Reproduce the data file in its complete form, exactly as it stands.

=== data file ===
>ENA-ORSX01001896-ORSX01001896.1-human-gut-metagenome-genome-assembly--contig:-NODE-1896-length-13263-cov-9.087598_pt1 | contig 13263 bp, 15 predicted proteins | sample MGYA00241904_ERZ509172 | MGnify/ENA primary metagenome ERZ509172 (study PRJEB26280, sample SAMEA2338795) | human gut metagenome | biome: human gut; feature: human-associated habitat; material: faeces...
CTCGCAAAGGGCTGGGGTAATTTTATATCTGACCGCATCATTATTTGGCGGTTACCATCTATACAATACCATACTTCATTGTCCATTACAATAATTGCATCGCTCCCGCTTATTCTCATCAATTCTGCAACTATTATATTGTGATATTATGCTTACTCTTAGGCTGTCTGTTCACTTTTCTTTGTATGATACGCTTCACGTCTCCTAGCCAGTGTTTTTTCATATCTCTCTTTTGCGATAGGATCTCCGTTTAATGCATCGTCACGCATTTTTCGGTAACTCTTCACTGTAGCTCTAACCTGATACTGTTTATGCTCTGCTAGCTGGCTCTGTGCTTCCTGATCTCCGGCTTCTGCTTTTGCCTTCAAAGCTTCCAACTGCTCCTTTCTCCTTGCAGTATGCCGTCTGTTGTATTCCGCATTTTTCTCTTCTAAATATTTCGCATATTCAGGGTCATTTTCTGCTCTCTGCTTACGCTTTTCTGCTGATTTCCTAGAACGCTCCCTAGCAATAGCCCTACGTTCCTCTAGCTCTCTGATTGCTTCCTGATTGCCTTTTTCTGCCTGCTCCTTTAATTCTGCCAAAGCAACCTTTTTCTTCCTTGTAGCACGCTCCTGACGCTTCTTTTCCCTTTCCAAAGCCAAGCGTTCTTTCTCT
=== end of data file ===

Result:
>ENA-ORSX01001896-ORSX01001896.1-human-gut-metagenome-genome-assembly--contig:-NODE-1896-length-13263-cov-9.087598_pt1 | contig 13263 bp, 15 predicted proteins | sample MGYA00241904_ERZ509172 | MGnify/ENA primary metagenome ERZ509172 (study PRJEB26280, sample SAMEA2338795) | human gut metagenome | biome: human gut; feature: human-associated habitat; material: faeces...
CTCGCAAAGGGCTGGGGTAATTTTATATCTGACCGCATCATTATTTGGCGGTTACCATCTATACAATACCATACTTCATTGTCCATTACAATAATTGCATCGCTCCCGCTTATTCTCATCAATTCTGCAACTATTATATTGTGATATTATGCTTACTCTTAGGCTGTCTGTTCACTTTTCTTTGTATGATACGCTTCACGTCTCCTAGCCAGTGTTTTTTCATATCTCTCTTTTGCGATAGGATCTCCGTTTAATGCATCGTCACGCATTTTTCGGTAACTCTTCACTGTAGCTCTAACCTGATACTGTTTATGCTCTGCTAGCTGGCTCTGTGCTTCCTGATCTCCGGCTTCTGCTTTTGCCTTCAAAGCTTCCAACTGCTCCTTTCTCCTTGCAGTATGCCGTCTGTTGTATTCCGCATTTTTCTCTTCTAAATATTTCGCATATTCAGGGTCATTTTCTGCTCTCTGCTTACGCTTTTCTGCTGATTTCCTAGAACGCTCCCTAGCAATAGCCCTACGTTCCTCTAGCTCTCTGATTGCTTCCTGATTGCCTTTTTCTGCCTGCTCCTTTAATTCTGCCAAAGCAACCTTTTTCTTCCTTGTAGCACGCTCCTGACGCTTCTTTTCCCTTTCCAAAGCCAAGCGTTCTTTCTCT